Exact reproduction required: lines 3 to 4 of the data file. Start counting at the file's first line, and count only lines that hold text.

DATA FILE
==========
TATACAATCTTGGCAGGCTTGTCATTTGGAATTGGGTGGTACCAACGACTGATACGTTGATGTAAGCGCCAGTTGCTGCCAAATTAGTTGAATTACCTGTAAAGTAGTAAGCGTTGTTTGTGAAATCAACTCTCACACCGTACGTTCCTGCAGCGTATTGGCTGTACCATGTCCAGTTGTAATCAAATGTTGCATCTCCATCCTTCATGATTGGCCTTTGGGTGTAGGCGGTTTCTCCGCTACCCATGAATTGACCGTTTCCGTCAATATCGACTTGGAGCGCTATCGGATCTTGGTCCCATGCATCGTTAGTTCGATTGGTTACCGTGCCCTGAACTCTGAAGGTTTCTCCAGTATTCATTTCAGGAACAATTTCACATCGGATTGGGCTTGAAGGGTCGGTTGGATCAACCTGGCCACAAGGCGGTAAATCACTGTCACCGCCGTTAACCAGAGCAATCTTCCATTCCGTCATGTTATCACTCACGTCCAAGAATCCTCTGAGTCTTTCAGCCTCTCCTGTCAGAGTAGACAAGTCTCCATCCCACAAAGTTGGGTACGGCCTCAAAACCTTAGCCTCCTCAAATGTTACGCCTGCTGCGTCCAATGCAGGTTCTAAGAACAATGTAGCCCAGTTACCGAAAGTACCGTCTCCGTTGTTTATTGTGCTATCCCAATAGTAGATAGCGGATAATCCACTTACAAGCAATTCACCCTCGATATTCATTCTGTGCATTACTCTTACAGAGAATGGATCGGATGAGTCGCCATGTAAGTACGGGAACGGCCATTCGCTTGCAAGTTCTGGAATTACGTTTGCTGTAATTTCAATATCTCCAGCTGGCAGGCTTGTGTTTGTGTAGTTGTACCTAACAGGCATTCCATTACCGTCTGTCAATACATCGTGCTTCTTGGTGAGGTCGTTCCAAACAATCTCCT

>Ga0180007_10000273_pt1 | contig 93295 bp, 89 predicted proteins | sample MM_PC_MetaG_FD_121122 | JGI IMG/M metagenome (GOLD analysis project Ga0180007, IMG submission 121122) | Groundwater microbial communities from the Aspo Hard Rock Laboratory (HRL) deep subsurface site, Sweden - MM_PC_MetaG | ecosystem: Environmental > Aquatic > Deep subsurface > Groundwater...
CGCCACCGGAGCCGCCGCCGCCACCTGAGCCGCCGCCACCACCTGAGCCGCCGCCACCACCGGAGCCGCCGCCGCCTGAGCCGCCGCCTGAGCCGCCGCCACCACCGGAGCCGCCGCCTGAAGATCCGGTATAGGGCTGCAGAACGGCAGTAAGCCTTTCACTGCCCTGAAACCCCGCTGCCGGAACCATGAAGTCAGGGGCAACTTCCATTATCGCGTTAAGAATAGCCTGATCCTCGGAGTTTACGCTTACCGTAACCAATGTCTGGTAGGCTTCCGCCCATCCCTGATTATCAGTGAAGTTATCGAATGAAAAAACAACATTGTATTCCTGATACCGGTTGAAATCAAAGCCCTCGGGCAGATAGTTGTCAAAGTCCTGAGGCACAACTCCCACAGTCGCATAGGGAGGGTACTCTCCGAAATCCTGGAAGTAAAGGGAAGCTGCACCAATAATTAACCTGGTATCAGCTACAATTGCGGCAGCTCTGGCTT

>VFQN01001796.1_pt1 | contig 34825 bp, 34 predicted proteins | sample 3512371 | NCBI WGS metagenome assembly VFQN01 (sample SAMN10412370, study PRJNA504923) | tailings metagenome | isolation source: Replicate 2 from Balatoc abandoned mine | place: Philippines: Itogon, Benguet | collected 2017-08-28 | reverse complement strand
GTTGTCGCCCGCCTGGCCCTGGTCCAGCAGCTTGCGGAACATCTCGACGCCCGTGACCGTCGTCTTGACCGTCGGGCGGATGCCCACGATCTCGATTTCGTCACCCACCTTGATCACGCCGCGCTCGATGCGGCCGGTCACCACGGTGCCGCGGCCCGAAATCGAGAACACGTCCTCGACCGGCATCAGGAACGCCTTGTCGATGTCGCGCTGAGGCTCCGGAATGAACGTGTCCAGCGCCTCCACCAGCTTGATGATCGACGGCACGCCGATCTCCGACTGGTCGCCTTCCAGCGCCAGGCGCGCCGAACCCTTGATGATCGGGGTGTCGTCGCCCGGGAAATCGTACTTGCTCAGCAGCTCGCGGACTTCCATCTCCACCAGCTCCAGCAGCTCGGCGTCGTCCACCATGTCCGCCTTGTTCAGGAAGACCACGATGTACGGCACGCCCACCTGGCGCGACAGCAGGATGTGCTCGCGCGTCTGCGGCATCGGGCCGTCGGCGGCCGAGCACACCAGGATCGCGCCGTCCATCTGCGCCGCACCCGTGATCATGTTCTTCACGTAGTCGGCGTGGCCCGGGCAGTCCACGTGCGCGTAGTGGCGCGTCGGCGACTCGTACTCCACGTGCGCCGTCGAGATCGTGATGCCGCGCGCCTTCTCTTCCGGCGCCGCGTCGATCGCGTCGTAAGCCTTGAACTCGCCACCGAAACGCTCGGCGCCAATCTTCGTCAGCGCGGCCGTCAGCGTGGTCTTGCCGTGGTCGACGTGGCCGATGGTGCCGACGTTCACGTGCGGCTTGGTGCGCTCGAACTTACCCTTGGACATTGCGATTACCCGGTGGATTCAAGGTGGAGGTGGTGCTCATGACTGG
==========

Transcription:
CGCCACCGGAGCCGCCGCCGCCACCTGAGCCGCCGCCACCACCTGAGCCGCCGCCACCACCGGAGCCGCCGCCGCCTGAGCCGCCGCCTGAGCCGCCGCCACCACCGGAGCCGCCGCCTGAAGATCCGGTATAGGGCTGCAGAACGGCAGTAAGCCTTTCACTGCCCTGAAACCCCGCTGCCGGAACCATGAAGTCAGGGGCAACTTCCATTATCGCGTTAAGAATAGCCTGATCCTCGGAGTTTACGCTTACCGTAACCAATGTCTGGTAGGCTTCCGCCCATCCCTGATTATCAGTGAAGTTATCGAATGAAAAAACAACATTGTATTCCTGATACCGGTTGAAATCAAAGCCCTCGGGCAGATAGTTGTCAAAGTCCTGAGGCACAACTCCCACAGTCGCATAGGGAGGGTACTCTCCGAAATCCTGGAAGTAAAGGGAAGCTGCACCAATAATTAACCTGGTATCAGCTACAATTGCGGCAGCTCTGGCTT

>VFQN01001796.1_pt1 | contig 34825 bp, 34 predicted proteins | sample 3512371 | NCBI WGS metagenome assembly VFQN01 (sample SAMN10412370, study PRJNA504923) | tailings metagenome | isolation source: Replicate 2 from Balatoc abandoned mine | place: Philippines: Itogon, Benguet | collected 2017-08-28 | reverse complement strand